Steve Sartori

Chancellor Kenneth A. Shaw meets with Maria Malagisi ’04,
left, Michael Bevivino ’03, Lindsay Pendergast ’04, and Nadine Aut ’03, the authors of Buzz the Big Orange Hat. They created the children’s book as a fund-raising project for the SU Literacy Corps. For more information on the book, see page 5.


The students involved in community service you’ll read about in this issue of Syracuse University Magazine are doing far more than meeting an immediate need. They are fulfilling one of this institution’s core values, forging stronger links between the University and the wider community, and, best of all, helping themselves become better students, citizens, and adults.

Syracuse University’s commitment to its core value of service is abundantly evident in more than 500,000 hours of volunteering contributed each year by faculty, staff, and students. Students, in particular, are volunteering in greater numbers, thanks in part to campus initiatives like Students Offering Service, which is a Hendricks Chapel program, and the University’s Center for Public and Community Service, which serves as both a clearinghouse for service opportunities and a promoter of such activities. And an increasing number of students—670 in 2001-02—actually earn academic credit through courses designed with a service-learning component.

The commitment to service touches the community in countless beneficial ways. Our efforts range from an entirely student-built house through Habitat for Humanity and plans for a city park designed by student architects, to legal representation in the courts by our law students and literacy-building by University students in the most disadvantaged city schools. The recipients of these services—both those in need and those who manage the various social service agencies—are universal in their praise of our students’ efforts.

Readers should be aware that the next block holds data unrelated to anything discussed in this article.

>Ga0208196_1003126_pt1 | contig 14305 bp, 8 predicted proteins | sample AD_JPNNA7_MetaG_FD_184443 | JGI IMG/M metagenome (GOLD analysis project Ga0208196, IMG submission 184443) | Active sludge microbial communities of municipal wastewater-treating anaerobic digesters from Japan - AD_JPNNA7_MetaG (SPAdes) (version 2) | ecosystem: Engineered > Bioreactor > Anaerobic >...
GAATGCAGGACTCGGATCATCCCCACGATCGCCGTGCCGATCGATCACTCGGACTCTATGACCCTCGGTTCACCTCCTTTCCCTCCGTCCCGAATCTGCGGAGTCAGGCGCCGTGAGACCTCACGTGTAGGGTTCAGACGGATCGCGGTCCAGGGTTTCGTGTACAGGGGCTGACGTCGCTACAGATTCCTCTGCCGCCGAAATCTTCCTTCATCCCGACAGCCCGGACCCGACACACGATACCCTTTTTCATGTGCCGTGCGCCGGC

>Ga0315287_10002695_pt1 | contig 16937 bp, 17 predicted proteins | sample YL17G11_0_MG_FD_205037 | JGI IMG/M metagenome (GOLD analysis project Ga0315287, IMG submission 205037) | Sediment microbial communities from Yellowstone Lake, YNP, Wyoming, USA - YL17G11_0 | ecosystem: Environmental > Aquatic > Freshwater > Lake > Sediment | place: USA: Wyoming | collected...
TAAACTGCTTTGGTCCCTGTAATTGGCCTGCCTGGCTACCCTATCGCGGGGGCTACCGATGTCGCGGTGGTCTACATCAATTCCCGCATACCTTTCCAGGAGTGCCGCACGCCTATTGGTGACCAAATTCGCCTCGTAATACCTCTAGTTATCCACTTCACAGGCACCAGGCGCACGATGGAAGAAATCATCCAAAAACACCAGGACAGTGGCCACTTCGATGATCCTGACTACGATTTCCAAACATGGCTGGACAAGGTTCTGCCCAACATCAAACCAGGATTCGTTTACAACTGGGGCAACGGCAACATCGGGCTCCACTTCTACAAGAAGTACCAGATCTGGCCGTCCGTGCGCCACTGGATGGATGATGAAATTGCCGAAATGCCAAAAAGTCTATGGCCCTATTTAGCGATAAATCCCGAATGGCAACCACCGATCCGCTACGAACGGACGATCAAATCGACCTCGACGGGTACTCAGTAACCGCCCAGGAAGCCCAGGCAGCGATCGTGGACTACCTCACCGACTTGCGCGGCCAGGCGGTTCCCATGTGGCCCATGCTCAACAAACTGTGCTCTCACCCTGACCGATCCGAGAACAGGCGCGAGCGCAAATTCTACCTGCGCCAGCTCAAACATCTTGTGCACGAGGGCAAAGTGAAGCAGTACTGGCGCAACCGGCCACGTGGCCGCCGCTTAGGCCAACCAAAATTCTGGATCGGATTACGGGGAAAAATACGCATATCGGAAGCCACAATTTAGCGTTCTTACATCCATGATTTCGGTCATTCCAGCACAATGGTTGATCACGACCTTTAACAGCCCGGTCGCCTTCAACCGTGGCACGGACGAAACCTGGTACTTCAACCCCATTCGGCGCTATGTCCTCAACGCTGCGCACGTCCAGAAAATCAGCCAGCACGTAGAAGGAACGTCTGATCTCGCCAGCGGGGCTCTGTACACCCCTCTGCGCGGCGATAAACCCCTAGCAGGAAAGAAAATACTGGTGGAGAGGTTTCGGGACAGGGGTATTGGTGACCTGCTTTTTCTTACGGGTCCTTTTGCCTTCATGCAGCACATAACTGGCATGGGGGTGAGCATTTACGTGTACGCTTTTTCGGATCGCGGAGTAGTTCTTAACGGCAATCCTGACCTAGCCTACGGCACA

Finally, while students who serve have different reasons for doing so, all of them benefit from the experience. Research on the subject points to gains in many areas among student volunteers: higher grade point averages; stronger leadership, conflict resolution, and social skills; greater support for a clean, healthy environment; more acceptance of people who are different from themselves; and a deeper empathy for those in need. Better still, students who serve remain involved citizens—people who care about their communities, vote regularly, and continue to volunteer throughout their lives.

To me, that’s a great return on a relatively modest investment of time and energy.

Kenneth A. Shaw
Chancellor and President

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